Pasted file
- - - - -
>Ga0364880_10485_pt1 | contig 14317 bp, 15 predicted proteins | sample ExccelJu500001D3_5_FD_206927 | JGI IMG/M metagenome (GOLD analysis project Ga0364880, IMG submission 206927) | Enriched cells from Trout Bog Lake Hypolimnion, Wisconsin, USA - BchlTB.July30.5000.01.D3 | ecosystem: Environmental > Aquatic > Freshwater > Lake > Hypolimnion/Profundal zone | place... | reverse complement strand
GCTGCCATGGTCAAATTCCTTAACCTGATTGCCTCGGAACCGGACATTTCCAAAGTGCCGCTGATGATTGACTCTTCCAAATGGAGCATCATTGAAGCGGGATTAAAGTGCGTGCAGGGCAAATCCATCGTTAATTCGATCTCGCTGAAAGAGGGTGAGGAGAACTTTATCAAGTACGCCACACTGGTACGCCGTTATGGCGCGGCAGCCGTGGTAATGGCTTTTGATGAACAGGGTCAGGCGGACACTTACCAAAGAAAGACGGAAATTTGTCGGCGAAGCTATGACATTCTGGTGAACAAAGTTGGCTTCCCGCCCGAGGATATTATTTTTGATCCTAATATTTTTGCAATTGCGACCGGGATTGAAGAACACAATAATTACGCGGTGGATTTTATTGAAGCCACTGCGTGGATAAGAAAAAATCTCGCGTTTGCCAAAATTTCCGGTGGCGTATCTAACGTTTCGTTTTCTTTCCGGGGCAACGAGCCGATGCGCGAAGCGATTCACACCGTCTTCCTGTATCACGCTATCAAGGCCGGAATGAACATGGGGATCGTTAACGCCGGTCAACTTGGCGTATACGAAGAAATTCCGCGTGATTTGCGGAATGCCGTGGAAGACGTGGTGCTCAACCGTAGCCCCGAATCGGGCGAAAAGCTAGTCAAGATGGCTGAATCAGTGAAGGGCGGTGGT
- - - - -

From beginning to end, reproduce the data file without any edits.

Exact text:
>Ga0364880_10485_pt1 | contig 14317 bp, 15 predicted proteins | sample ExccelJu500001D3_5_FD_206927 | JGI IMG/M metagenome (GOLD analysis project Ga0364880, IMG submission 206927) | Enriched cells from Trout Bog Lake Hypolimnion, Wisconsin, USA - BchlTB.July30.5000.01.D3 | ecosystem: Environmental > Aquatic > Freshwater > Lake > Hypolimnion/Profundal zone | place... | reverse complement strand
GCTGCCATGGTCAAATTCCTTAACCTGATTGCCTCGGAACCGGACATTTCCAAAGTGCCGCTGATGATTGACTCTTCCAAATGGAGCATCATTGAAGCGGGATTAAAGTGCGTGCAGGGCAAATCCATCGTTAATTCGATCTCGCTGAAAGAGGGTGAGGAGAACTTTATCAAGTACGCCACACTGGTACGCCGTTATGGCGCGGCAGCCGTGGTAATGGCTTTTGATGAACAGGGTCAGGCGGACACTTACCAAAGAAAGACGGAAATTTGTCGGCGAAGCTATGACATTCTGGTGAACAAAGTTGGCTTCCCGCCCGAGGATATTATTTTTGATCCTAATATTTTTGCAATTGCGACCGGGATTGAAGAACACAATAATTACGCGGTGGATTTTATTGAAGCCACTGCGTGGATAAGAAAAAATCTCGCGTTTGCCAAAATTTCCGGTGGCGTATCTAACGTTTCGTTTTCTTTCCGGGGCAACGAGCCGATGCGCGAAGCGATTCACACCGTCTTCCTGTATCACGCTATCAAGGCCGGAATGAACATGGGGATCGTTAACGCCGGTCAACTTGGCGTATACGAAGAAATTCCGCGTGATTTGCGGAATGCCGTGGAAGACGTGGTGCTCAACCGTAGCCCCGAATCGGGCGAAAAGCTAGTCAAGATGGCTGAATCAGTGAAGGGCGGTGGT